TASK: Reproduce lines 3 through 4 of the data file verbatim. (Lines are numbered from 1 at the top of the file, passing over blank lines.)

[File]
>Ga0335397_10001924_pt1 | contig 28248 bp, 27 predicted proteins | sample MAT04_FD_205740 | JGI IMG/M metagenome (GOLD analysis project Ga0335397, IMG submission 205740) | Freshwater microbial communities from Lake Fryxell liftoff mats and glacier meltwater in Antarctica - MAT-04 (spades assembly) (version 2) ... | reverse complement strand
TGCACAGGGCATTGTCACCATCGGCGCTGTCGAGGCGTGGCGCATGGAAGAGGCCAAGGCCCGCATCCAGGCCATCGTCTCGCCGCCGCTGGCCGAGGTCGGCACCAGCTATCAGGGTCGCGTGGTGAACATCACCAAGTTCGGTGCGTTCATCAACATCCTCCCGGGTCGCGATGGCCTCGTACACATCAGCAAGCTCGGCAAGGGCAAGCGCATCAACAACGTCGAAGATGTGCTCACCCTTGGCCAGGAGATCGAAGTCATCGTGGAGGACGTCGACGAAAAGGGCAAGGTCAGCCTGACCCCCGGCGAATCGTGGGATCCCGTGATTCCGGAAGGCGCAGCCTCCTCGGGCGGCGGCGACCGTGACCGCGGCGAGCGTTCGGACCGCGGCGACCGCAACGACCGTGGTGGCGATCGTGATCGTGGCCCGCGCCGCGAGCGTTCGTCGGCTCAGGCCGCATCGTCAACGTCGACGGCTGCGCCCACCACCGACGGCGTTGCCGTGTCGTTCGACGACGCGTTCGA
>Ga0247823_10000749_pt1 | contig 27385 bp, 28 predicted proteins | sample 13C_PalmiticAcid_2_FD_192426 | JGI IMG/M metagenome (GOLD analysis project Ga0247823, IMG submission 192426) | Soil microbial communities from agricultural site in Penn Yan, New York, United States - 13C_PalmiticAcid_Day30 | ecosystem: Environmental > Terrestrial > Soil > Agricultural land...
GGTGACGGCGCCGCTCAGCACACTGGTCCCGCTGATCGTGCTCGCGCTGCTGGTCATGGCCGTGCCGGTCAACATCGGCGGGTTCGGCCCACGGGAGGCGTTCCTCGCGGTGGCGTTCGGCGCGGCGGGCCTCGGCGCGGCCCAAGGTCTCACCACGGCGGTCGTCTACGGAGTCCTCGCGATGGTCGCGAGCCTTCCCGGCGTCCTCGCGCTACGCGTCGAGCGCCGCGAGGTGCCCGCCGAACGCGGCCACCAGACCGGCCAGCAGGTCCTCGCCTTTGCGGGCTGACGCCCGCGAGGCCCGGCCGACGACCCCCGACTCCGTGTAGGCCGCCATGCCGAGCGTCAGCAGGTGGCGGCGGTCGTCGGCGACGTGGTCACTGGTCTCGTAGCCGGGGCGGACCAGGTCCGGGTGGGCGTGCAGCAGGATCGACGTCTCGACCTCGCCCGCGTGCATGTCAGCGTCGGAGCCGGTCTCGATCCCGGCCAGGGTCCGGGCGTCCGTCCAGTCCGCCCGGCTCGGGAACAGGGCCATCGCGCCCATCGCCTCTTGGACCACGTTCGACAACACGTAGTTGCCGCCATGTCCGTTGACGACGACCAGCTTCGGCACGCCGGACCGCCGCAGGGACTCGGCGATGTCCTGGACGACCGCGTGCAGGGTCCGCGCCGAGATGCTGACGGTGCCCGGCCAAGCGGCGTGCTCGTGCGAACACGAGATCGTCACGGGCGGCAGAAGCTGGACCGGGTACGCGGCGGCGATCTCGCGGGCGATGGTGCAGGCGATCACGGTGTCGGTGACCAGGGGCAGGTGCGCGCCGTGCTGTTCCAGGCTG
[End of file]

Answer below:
>Ga0247823_10000749_pt1 | contig 27385 bp, 28 predicted proteins | sample 13C_PalmiticAcid_2_FD_192426 | JGI IMG/M metagenome (GOLD analysis project Ga0247823, IMG submission 192426) | Soil microbial communities from agricultural site in Penn Yan, New York, United States - 13C_PalmiticAcid_Day30 | ecosystem: Environmental > Terrestrial > Soil > Agricultural land...
GGTGACGGCGCCGCTCAGCACACTGGTCCCGCTGATCGTGCTCGCGCTGCTGGTCATGGCCGTGCCGGTCAACATCGGCGGGTTCGGCCCACGGGAGGCGTTCCTCGCGGTGGCGTTCGGCGCGGCGGGCCTCGGCGCGGCCCAAGGTCTCACCACGGCGGTCGTCTACGGAGTCCTCGCGATGGTCGCGAGCCTTCCCGGCGTCCTCGCGCTACGCGTCGAGCGCCGCGAGGTGCCCGCCGAACGCGGCCACCAGACCGGCCAGCAGGTCCTCGCCTTTGCGGGCTGACGCCCGCGAGGCCCGGCCGACGACCCCCGACTCCGTGTAGGCCGCCATGCCGAGCGTCAGCAGGTGGCGGCGGTCGTCGGCGACGTGGTCACTGGTCTCGTAGCCGGGGCGGACCAGGTCCGGGTGGGCGTGCAGCAGGATCGACGTCTCGACCTCGCCCGCGTGCATGTCAGCGTCGGAGCCGGTCTCGATCCCGGCCAGGGTCCGGGCGTCCGTCCAGTCCGCCCGGCTCGGGAACAGGGCCATCGCGCCCATCGCCTCTTGGACCACGTTCGACAACACGTAGTTGCCGCCATGTCCGTTGACGACGACCAGCTTCGGCACGCCGGACCGCCGCAGGGACTCGGCGATGTCCTGGACGACCGCGTGCAGGGTCCGCGCCGAGATGCTGACGGTGCCCGGCCAAGCGGCGTGCTCGTGCGAACACGAGATCGTCACGGGCGGCAGAAGCTGGACCGGGTACGCGGCGGCGATCTCGCGGGCGATGGTGCAGGCGATCACGGTGTCGGTGACCAGGGGCAGGTGCGCGCCGTGCTGTTCCAGGCTG